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Obama Admits Health Care Overhaul May Die on Hill

After insisting for a year that failure was not an option, President Barack Obama is now acknowledging his health care overhaul may die in Congress.

Health Care Reform
Health Care Reform

His tone at a Democratic National Committee fundraiser Thursday night verged at times on defeatist. Even while saying he still wanted to get the job done, Obama bowed to new political realities. Democrats no longer command a filibuster-proof Senate majority, and voters and lawmakers are far more concerned with jobs and the economy than with enacting sweeping and expensive changes to the health system.

"I think it's very important for us to have a methodical, open process over the next several weeks, and then let's go ahead and make a decision," Obama said Thursday night.

"And it may be that ... if Congress decides we're not going to do it, even after all the facts are laid out, all the options are clear, then the American people can make a judgment as to whether this Congress has done the right thing for them or not," the president said. "And that's how democracy works. There will be elections coming up and they'll be able to make a determination and register their concerns one way or the other during election time."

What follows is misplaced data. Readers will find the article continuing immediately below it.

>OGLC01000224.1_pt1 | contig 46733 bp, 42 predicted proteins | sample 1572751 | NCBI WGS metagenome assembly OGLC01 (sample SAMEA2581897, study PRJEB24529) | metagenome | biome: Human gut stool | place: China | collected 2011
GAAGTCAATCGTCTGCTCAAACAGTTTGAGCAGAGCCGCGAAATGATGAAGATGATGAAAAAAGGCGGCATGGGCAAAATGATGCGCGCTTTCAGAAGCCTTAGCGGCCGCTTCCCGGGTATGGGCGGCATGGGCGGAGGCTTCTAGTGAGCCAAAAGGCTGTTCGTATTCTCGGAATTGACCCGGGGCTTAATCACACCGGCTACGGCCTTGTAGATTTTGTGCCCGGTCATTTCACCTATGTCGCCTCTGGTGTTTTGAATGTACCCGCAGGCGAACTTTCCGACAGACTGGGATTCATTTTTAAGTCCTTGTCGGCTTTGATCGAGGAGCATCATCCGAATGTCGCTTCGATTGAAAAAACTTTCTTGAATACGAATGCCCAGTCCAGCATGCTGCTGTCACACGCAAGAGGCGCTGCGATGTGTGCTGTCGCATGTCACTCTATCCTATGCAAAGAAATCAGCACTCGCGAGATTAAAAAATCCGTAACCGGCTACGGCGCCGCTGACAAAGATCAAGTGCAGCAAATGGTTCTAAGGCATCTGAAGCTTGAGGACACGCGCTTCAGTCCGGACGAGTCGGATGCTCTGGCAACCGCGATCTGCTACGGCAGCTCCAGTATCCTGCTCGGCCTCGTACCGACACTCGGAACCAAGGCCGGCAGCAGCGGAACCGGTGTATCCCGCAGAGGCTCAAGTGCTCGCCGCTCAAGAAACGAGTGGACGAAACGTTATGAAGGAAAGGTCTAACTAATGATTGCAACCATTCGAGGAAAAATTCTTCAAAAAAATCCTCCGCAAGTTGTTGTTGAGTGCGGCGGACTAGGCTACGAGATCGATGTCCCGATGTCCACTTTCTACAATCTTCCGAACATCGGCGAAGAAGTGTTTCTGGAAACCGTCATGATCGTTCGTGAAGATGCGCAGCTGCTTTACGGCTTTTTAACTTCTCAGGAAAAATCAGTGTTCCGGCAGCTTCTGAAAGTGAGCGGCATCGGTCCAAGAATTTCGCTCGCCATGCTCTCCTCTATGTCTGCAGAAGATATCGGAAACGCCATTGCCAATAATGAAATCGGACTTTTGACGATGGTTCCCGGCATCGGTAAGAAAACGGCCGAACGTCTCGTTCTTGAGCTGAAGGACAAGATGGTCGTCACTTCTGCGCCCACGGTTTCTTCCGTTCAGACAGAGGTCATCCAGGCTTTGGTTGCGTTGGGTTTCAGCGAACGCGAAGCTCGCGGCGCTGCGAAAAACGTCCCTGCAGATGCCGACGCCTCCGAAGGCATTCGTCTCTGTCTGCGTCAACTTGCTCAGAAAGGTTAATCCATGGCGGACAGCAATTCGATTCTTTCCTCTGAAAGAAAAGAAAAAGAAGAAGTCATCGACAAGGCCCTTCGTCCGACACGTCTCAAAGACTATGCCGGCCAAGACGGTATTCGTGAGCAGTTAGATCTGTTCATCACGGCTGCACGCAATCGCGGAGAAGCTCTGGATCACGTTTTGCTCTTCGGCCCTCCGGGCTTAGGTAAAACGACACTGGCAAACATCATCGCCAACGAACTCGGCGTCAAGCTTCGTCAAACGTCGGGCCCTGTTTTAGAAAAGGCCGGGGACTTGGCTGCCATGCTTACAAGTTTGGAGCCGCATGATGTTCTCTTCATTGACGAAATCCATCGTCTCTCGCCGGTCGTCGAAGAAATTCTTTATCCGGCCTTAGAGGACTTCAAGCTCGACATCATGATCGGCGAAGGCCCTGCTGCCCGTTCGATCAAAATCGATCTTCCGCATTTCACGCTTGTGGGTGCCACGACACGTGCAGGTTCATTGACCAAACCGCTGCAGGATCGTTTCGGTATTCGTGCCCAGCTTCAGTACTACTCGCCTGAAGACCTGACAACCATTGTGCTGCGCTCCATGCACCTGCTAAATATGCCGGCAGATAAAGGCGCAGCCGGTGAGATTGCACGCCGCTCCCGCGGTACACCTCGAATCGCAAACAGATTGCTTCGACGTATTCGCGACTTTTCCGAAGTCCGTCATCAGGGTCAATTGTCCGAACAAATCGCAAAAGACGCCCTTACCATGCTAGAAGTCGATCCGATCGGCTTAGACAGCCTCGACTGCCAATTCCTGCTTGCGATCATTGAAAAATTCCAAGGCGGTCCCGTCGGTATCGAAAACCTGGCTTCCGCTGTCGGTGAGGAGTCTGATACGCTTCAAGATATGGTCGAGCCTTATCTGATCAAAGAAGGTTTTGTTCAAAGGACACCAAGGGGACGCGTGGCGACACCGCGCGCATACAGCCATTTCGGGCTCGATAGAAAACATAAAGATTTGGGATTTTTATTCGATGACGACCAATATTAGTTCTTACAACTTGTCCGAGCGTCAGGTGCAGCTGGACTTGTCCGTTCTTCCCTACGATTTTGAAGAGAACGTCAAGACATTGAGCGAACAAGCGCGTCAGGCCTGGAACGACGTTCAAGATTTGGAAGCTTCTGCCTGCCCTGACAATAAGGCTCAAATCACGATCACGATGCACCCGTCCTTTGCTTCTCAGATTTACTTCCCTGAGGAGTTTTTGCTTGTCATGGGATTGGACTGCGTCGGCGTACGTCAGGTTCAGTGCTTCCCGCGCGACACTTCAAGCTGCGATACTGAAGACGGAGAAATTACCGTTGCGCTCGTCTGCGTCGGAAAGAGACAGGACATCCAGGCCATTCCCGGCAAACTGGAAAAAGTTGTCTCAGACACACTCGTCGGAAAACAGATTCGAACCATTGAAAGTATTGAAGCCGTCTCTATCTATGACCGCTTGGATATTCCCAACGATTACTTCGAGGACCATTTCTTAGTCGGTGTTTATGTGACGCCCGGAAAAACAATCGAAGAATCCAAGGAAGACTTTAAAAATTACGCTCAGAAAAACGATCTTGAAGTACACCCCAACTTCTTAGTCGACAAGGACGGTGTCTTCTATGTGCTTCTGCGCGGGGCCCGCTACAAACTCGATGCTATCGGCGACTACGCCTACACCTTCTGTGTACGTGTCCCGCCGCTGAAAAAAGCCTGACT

"Here's the key, is to not let the moment slip away," Obama also said. Sweeping health legislation to extend medical coverage to more than 30 million uninsured Americans passed both chambers of Congress last year and was on the verge of completion before Republican Scott Brown's upset victory in a Massachusetts special U.S. Senate election last month. Brown was sworn in Thursday, giving Republicans 41 votes, enough to block the initiatives of the Democratic majority.

Now the health legislation hangs in limbo. Lawmakers are looking to Obama for guidance, but he has not publicly offered specifics. His signals have been mixed. At the DNC event he said Republicans should be part of the process—something they've shown little interest in and that would doubtlessly drag out a legislative effort that many rank-and-file Democrats want to end quickly.

"The next step is what I announced at the State of the Union, which is to call on our Republican friends to present their ideas. What I'd like to do is have a meeting whereby I'm sitting with the Republicans, sitting with the Democrats, sitting with health care experts, and let's just go through these bills. ... And then I think that we've got to go ahead and move forward on a vote," Obama said Thursday. "But as I said at the State of the Union, I think we should be very deliberate, take our time. We're going to be moving a jobs package forward over the next several weeks; that's the thing that's most urgent right now in the minds of Americans all across the country."